No video, no photographs, no verbal descriptions, no lectures can provide the enchantment that a few minutes out-of-doors can: watch a spider construct a web; observe a caterpillar systematically ravaging the edge of a leaf; close your eyes, cup your hands behind your ears, and listen to aspen leaves rustle or a stream muse about its pools and eddies. Nothing can replace plucking a cluster of pine needles and rolling them in your fingers to feel how they’re put together, or discovering that “sedges have edges and grasses are round,” The firsthand, right-and-left-brain experience of being in the out-of-doors involves all the senses including some we’ve forgotten about, like smelling water a mile away. No teacher, no student, can help but sense and absorb the larger ecological rhythms at work here, and the intertwining of intricate, varied and complex strands that characterize a rich, healthy natural world.
Into the Field: A Guide to Locally Focused Teaching
Science quotes on:  |  Absorb (11)  |  Behind (25)  |  Caterpillar (3)  |  Characterize (9)  |  Close (40)  |  Cluster (10)  |  Complex (78)  |  Construct (25)  |  Cup (5)  |  Description (72)  |  Discover (115)  |  Ear (21)  |  Ecological (4)  |  Eddy (3)  |  Edge (16)  |  Enchantment (8)  |  Experience (268)  |  Eye (159)  |  Feel (93)  |  Finger (38)  |  Firsthand (2)  |  Forget (40)  |  Grass (30)  |  Hand (103)  |  Healthy (17)  |  Help (68)  |  Include (27)  |  Intricate (14)  |  Involve (27)  |  Large (82)  |  Leaf (43)  |  Leave (63)  |  Lecture (54)  |  Listen (26)  |  Mile (24)  |  Minute (25)  |  Muse (5)  |  Natural World (21)  |  Needle (5)  |  Nothing (267)  |  Observe (48)  |  Pine (9)  |  Pluck (4)  |  Pool (10)  |  Provide (48)  |  Ravage (6)  |  Replace (16)  |  Rhythm (12)  |  Rich (48)  |  Roll (7)  |  Round (15)  |  Sense (240)  |  Smell (16)  |  Spider (8)  |  Strand (5)  |  Stream (27)  |  Student (131)  |  Systematically (6)  |  Teacher (90)  |  Together (48)  |  Vary (14)  |  Verbal (5)  |  Video (2)  |  Watch (39)  |  Water (244)  |  Web (11)  |  Weve (5)  |  Work (457)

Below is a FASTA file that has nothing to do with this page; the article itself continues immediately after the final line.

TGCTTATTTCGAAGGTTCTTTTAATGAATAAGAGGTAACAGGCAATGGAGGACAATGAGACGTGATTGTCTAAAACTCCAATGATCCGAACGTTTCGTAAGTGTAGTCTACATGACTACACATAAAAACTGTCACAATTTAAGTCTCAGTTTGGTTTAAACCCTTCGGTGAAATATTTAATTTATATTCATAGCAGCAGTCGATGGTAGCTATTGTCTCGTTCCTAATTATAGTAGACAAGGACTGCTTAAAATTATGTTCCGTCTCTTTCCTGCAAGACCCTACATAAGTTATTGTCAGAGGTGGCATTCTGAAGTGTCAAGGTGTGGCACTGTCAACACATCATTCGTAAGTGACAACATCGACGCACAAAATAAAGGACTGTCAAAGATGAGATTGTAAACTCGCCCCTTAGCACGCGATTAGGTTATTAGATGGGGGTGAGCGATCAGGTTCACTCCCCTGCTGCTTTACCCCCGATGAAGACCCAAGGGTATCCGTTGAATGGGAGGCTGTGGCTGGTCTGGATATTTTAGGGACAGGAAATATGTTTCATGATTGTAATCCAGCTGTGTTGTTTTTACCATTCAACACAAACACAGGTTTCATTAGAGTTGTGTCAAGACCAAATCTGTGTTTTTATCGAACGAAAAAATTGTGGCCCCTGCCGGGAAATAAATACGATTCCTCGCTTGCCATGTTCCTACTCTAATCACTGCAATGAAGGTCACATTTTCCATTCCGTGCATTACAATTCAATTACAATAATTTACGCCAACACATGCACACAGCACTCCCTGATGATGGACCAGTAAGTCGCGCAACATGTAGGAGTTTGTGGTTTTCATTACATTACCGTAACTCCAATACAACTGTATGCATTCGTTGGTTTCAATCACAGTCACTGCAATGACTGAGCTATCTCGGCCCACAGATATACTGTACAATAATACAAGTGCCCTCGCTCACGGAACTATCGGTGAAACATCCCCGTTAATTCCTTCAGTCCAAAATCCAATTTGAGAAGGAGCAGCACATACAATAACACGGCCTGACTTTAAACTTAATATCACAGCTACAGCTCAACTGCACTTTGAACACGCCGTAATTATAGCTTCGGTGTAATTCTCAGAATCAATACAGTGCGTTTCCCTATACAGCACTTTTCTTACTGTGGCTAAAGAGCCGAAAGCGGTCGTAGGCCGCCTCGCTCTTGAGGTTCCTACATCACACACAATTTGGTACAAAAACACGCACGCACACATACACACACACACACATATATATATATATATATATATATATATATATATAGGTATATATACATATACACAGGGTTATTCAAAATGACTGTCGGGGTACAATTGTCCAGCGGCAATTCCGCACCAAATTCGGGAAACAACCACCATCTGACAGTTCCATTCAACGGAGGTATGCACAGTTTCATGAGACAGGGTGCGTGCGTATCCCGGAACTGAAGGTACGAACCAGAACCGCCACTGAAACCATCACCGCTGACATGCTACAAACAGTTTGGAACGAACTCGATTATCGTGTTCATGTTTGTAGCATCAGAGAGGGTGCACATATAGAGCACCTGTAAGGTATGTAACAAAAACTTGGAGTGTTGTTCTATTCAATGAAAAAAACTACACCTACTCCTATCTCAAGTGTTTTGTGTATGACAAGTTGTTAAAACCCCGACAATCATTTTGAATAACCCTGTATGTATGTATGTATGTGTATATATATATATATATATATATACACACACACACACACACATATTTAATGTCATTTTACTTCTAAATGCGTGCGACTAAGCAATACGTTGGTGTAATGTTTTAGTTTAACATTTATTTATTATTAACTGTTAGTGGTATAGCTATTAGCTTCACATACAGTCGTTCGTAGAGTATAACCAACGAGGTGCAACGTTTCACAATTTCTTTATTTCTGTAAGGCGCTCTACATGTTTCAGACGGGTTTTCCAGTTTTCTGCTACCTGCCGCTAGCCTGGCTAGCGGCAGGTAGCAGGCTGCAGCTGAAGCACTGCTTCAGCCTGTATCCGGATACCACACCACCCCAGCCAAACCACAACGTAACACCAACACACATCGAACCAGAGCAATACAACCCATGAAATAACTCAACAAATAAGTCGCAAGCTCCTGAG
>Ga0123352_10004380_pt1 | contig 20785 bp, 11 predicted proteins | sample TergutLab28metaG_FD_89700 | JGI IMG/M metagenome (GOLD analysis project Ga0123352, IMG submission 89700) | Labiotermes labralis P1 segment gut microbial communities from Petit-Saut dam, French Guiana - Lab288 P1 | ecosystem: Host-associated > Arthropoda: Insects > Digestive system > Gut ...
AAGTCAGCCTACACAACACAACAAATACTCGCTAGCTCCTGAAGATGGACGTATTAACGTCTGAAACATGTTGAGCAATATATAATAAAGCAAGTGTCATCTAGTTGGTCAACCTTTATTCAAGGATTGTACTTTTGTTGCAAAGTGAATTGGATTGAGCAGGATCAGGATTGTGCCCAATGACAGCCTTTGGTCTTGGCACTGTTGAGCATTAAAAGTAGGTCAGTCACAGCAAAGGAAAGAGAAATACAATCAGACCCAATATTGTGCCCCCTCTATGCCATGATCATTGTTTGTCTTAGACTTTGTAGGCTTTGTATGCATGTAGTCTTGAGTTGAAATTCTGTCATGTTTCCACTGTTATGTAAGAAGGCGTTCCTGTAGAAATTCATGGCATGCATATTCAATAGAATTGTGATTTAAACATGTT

PHOTOGRAPH, n. A picture painted by the sun without instruction in art.
The Collected Works of Ambrose Bierce (1911), Vol. 7, The Devil's Dictionary,  251.
Science quotes on:  |  Humour (101)

Picture yourself during the early 1920's inside the dome of the [Mount Wilson Observatory]. … [Milton] Humason is showing [Harlow] Shapley stars he had found in the Andromeda Nebula that appeared and disappeared on photographs of that object. The famous astronomer very patiently explains that these objects could not be stars because the Nebula was a nearby gaseous cloud within our own Milky Way system. Shapley takes his handkerchief from his pocket and wipes the identifying marks off the back of the photographic plate.
Of course, Hubble came along in 1924 and showed that it was just these Cepheid variable stars in the Andromeda Nebula which proved it was a separate galaxy system.